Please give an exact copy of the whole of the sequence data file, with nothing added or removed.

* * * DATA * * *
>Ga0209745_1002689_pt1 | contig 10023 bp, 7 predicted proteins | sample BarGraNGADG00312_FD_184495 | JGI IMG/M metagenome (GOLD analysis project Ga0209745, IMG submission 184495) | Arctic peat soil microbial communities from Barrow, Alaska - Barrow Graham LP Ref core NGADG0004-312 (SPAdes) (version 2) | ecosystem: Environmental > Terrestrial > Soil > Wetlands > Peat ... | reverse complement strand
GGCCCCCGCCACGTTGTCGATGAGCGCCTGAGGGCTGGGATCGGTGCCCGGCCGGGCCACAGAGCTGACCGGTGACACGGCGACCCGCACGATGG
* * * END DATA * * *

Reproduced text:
>Ga0209745_1002689_pt1 | contig 10023 bp, 7 predicted proteins | sample BarGraNGADG00312_FD_184495 | JGI IMG/M metagenome (GOLD analysis project Ga0209745, IMG submission 184495) | Arctic peat soil microbial communities from Barrow, Alaska - Barrow Graham LP Ref core NGADG0004-312 (SPAdes) (version 2) | ecosystem: Environmental > Terrestrial > Soil > Wetlands > Peat ... | reverse complement strand
GGCCCCCGCCACGTTGTCGATGAGCGCCTGAGGGCTGGGATCGGTGCCCGGCCGGGCCACAGAGCTGACCGGTGACACGGCGACCCGCACGATGG